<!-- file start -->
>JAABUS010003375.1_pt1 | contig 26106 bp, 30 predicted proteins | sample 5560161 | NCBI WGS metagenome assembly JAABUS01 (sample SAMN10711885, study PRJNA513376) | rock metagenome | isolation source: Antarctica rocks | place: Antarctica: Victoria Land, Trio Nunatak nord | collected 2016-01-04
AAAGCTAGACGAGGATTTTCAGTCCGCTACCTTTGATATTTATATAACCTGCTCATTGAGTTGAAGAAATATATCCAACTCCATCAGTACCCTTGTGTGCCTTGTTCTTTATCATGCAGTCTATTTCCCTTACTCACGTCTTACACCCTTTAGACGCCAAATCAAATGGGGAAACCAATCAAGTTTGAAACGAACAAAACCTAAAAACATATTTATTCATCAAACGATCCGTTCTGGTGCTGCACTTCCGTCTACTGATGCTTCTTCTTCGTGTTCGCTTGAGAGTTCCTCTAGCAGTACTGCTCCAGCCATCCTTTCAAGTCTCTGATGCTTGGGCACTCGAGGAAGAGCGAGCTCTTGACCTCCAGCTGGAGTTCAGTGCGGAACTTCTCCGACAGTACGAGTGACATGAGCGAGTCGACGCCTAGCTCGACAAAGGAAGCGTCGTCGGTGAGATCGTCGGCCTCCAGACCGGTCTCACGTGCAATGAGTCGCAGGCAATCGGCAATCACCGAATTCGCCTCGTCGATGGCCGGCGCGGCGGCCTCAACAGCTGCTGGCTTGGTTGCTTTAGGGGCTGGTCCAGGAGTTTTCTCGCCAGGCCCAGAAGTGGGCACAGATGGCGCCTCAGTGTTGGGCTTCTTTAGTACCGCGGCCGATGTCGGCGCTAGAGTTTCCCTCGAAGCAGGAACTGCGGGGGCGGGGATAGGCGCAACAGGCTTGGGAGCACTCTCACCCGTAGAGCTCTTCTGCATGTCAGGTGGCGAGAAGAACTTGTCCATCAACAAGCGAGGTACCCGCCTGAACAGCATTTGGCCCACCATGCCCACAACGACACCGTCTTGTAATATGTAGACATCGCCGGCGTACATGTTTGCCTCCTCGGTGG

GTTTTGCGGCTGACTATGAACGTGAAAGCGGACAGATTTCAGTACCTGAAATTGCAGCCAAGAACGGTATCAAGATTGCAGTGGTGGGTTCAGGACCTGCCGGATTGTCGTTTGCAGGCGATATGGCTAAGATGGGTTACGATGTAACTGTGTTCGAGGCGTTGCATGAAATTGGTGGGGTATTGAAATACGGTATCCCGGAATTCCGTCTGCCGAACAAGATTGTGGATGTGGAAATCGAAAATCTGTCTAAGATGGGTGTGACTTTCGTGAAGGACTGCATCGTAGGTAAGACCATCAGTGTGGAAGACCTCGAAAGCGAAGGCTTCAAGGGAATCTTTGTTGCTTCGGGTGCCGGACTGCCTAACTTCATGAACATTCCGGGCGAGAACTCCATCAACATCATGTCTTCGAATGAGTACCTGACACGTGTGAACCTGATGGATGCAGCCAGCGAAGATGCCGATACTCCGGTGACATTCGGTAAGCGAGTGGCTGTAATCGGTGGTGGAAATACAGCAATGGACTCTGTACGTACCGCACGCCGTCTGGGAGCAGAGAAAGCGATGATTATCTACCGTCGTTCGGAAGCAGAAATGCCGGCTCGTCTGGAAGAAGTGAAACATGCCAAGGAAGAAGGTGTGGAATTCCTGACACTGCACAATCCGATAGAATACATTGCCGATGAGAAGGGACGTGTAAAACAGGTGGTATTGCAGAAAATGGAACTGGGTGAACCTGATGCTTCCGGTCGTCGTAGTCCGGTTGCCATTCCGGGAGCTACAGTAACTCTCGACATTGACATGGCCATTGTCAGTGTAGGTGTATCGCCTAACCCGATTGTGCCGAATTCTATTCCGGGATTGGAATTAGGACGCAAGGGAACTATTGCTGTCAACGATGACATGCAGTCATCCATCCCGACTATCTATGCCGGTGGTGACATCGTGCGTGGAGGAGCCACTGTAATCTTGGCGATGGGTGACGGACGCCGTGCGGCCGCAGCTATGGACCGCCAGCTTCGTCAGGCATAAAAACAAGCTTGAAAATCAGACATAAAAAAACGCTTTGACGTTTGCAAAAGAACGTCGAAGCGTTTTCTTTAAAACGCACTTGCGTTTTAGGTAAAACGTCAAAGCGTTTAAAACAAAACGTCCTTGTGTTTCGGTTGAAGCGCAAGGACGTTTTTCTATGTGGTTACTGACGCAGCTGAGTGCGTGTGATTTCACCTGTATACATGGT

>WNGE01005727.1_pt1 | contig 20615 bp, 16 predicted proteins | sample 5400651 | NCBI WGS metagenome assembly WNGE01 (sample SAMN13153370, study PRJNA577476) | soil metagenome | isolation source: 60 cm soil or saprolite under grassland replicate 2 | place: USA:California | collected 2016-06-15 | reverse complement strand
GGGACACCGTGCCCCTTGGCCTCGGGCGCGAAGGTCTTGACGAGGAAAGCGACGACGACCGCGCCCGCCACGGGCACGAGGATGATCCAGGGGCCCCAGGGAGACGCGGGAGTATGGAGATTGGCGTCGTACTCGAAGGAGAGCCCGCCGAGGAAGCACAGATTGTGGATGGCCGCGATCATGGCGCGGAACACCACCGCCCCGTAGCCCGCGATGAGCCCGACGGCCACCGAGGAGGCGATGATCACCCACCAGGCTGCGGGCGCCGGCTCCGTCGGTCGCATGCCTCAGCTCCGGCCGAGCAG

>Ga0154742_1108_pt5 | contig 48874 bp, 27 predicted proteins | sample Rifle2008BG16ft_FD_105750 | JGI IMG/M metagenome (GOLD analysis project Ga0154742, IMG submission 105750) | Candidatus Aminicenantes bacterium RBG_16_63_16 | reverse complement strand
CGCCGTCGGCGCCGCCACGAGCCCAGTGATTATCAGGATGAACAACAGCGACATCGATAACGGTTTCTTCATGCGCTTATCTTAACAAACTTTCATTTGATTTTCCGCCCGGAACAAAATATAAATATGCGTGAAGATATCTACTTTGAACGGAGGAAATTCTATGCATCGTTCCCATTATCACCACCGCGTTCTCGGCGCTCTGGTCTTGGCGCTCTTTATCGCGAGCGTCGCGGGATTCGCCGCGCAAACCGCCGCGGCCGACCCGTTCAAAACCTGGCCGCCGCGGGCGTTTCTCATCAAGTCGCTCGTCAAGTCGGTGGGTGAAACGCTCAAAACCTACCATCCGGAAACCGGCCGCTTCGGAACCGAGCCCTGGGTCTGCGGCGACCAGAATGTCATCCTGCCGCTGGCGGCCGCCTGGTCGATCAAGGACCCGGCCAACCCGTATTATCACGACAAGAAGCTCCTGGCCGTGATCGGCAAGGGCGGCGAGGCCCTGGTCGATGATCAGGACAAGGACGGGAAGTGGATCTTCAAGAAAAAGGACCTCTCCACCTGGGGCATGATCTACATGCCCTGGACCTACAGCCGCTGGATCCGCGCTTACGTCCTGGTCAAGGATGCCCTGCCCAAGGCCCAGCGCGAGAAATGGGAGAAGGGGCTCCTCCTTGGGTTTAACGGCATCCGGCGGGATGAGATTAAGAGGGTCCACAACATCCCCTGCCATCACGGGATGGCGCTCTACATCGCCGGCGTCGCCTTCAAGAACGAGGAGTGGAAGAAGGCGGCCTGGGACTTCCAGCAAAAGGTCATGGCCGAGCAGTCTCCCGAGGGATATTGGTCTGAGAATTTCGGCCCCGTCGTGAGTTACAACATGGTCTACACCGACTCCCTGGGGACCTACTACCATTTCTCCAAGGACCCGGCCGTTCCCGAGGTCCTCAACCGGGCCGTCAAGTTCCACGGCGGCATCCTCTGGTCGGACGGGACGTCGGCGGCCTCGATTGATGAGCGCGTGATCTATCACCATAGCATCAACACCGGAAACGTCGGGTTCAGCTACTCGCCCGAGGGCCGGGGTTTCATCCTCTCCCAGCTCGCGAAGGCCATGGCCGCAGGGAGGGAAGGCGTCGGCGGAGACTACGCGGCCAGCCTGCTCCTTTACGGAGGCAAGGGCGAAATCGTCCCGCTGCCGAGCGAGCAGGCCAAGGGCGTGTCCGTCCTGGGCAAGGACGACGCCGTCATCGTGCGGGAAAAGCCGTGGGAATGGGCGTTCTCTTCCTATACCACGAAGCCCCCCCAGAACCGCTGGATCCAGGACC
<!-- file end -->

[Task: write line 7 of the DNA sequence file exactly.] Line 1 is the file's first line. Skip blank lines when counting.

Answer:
CGCCGTCGGCGCCGCCACGAGCCCAGTGATTATCAGGATGAACAACAGCGACATCGATAACGGTTTCTTCATGCGCTTATCTTAACAAACTTTCATTTGATTTTCCGCCCGGAACAAAATATAAATATGCGTGAAGATATCTACTTTGAACGGAGGAAATTCTATGCATCGTTCCCATTATCACCACCGCGTTCTCGGCGCTCTGGTCTTGGCGCTCTTTATCGCGAGCGTCGCGGGATTCGCCGCGCAAACCGCCGCGGCCGACCCGTTCAAAACCTGGCCGCCGCGGGCGTTTCTCATCAAGTCGCTCGTCAAGTCGGTGGGTGAAACGCTCAAAACCTACCATCCGGAAACCGGCCGCTTCGGAACCGAGCCCTGGGTCTGCGGCGACCAGAATGTCATCCTGCCGCTGGCGGCCGCCTGGTCGATCAAGGACCCGGCCAACCCGTATTATCACGACAAGAAGCTCCTGGCCGTGATCGGCAAGGGCGGCGAGGCCCTGGTCGATGATCAGGACAAGGACGGGAAGTGGATCTTCAAGAAAAAGGACCTCTCCACCTGGGGCATGATCTACATGCCCTGGACCTACAGCCGCTGGATCCGCGCTTACGTCCTGGTCAAGGATGCCCTGCCCAAGGCCCAGCGCGAGAAATGGGAGAAGGGGCTCCTCCTTGGGTTTAACGGCATCCGGCGGGATGAGATTAAGAGGGTCCACAACATCCCCTGCCATCACGGGATGGCGCTCTACATCGCCGGCGTCGCCTTCAAGAACGAGGAGTGGAAGAAGGCGGCCTGGGACTTCCAGCAAAAGGTCATGGCCGAGCAGTCTCCCGAGGGATATTGGTCTGAGAATTTCGGCCCCGTCGTGAGTTACAACATGGTCTACACCGACTCCCTGGGGACCTACTACCATTTCTCCAAGGACCCGGCCGTTCCCGAGGTCCTCAACCGGGCCGTCAAGTTCCACGGCGGCATCCTCTGGTCGGACGGGACGTCGGCGGCCTCGATTGATGAGCGCGTGATCTATCACCATAGCATCAACACCGGAAACGTCGGGTTCAGCTACTCGCCCGAGGGCCGGGGTTTCATCCTCTCCCAGCTCGCGAAGGCCATGGCCGCAGGGAGGGAAGGCGTCGGCGGAGACTACGCGGCCAGCCTGCTCCTTTACGGAGGCAAGGGCGAAATCGTCCCGCTGCCGAGCGAGCAGGCCAAGGGCGTGTCCGTCCTGGGCAAGGACGACGCCGTCATCGTGCGGGAAAAGCCGTGGGAATGGGCGTTCTCTTCCTATACCACGAAGCCCCCCCAGAACCGCTGGATCCAGGACC